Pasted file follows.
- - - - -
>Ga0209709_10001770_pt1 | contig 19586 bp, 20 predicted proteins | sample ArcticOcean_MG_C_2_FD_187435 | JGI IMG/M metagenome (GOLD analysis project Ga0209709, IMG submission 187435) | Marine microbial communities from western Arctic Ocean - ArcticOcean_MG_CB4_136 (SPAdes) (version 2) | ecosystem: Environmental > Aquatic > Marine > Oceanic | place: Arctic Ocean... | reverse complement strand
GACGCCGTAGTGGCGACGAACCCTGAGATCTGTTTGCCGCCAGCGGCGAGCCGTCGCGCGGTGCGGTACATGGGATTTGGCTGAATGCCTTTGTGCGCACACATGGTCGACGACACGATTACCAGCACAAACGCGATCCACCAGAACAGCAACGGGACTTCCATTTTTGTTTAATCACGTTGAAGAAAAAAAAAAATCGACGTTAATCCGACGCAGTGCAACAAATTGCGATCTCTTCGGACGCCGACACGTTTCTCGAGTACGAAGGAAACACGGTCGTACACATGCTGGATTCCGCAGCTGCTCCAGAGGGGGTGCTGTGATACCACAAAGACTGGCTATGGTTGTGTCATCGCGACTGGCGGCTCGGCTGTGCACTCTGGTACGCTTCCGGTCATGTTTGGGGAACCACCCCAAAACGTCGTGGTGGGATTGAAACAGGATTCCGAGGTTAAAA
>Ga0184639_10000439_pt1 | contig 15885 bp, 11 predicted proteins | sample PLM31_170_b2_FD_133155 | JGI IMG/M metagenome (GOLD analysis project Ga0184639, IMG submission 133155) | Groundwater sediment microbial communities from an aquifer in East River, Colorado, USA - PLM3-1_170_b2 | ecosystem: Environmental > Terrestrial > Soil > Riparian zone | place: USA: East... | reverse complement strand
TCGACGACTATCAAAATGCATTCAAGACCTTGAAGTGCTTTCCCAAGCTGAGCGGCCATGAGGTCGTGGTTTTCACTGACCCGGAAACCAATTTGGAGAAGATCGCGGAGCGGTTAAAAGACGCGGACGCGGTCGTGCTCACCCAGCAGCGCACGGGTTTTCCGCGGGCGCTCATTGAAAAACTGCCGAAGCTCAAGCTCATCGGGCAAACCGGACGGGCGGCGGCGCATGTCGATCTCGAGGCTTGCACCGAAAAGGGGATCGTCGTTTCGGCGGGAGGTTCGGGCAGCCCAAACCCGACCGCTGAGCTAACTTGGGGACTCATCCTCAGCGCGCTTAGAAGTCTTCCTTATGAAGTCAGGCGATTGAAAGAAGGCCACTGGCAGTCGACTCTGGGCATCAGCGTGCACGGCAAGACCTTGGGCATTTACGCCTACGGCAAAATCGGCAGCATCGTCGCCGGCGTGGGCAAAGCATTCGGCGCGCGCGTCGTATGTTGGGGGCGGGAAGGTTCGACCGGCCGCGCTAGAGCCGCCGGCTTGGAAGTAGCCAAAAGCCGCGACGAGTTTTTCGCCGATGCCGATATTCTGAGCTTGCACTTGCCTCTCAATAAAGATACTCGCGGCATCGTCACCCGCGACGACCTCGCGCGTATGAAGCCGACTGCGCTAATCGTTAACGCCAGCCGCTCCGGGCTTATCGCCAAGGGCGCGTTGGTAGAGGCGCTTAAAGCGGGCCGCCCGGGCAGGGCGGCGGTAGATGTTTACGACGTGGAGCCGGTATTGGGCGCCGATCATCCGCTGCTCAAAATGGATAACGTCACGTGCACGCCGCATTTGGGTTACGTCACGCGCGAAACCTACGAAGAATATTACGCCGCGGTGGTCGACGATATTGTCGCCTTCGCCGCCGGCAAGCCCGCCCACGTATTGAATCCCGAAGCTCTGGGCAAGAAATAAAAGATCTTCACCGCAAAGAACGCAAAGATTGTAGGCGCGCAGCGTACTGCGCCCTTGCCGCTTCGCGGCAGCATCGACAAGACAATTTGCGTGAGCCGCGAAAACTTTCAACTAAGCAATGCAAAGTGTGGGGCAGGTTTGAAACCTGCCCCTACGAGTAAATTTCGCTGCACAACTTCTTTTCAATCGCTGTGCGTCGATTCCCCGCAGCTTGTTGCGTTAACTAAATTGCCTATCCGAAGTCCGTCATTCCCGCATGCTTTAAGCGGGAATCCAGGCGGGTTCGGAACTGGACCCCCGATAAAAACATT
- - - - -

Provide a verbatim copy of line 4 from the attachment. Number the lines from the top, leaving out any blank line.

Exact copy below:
TCGACGACTATCAAAATGCATTCAAGACCTTGAAGTGCTTTCCCAAGCTGAGCGGCCATGAGGTCGTGGTTTTCACTGACCCGGAAACCAATTTGGAGAAGATCGCGGAGCGGTTAAAAGACGCGGACGCGGTCGTGCTCACCCAGCAGCGCACGGGTTTTCCGCGGGCGCTCATTGAAAAACTGCCGAAGCTCAAGCTCATCGGGCAAACCGGACGGGCGGCGGCGCATGTCGATCTCGAGGCTTGCACCGAAAAGGGGATCGTCGTTTCGGCGGGAGGTTCGGGCAGCCCAAACCCGACCGCTGAGCTAACTTGGGGACTCATCCTCAGCGCGCTTAGAAGTCTTCCTTATGAAGTCAGGCGATTGAAAGAAGGCCACTGGCAGTCGACTCTGGGCATCAGCGTGCACGGCAAGACCTTGGGCATTTACGCCTACGGCAAAATCGGCAGCATCGTCGCCGGCGTGGGCAAAGCATTCGGCGCGCGCGTCGTATGTTGGGGGCGGGAAGGTTCGACCGGCCGCGCTAGAGCCGCCGGCTTGGAAGTAGCCAAAAGCCGCGACGAGTTTTTCGCCGATGCCGATATTCTGAGCTTGCACTTGCCTCTCAATAAAGATACTCGCGGCATCGTCACCCGCGACGACCTCGCGCGTATGAAGCCGACTGCGCTAATCGTTAACGCCAGCCGCTCCGGGCTTATCGCCAAGGGCGCGTTGGTAGAGGCGCTTAAAGCGGGCCGCCCGGGCAGGGCGGCGGTAGATGTTTACGACGTGGAGCCGGTATTGGGCGCCGATCATCCGCTGCTCAAAATGGATAACGTCACGTGCACGCCGCATTTGGGTTACGTCACGCGCGAAACCTACGAAGAATATTACGCCGCGGTGGTCGACGATATTGTCGCCTTCGCCGCCGGCAAGCCCGCCCACGTATTGAATCCCGAAGCTCTGGGCAAGAAATAAAAGATCTTCACCGCAAAGAACGCAAAGATTGTAGGCGCGCAGCGTACTGCGCCCTTGCCGCTTCGCGGCAGCATCGACAAGACAATTTGCGTGAGCCGCGAAAACTTTCAACTAAGCAATGCAAAGTGTGGGGCAGGTTTGAAACCTGCCCCTACGAGTAAATTTCGCTGCACAACTTCTTTTCAATCGCTGTGCGTCGATTCCCCGCAGCTTGTTGCGTTAACTAAATTGCCTATCCGAAGTCCGTCATTCCCGCATGCTTTAAGCGGGAATCCAGGCGGGTTCGGAACTGGACCCCCGATAAAAACATT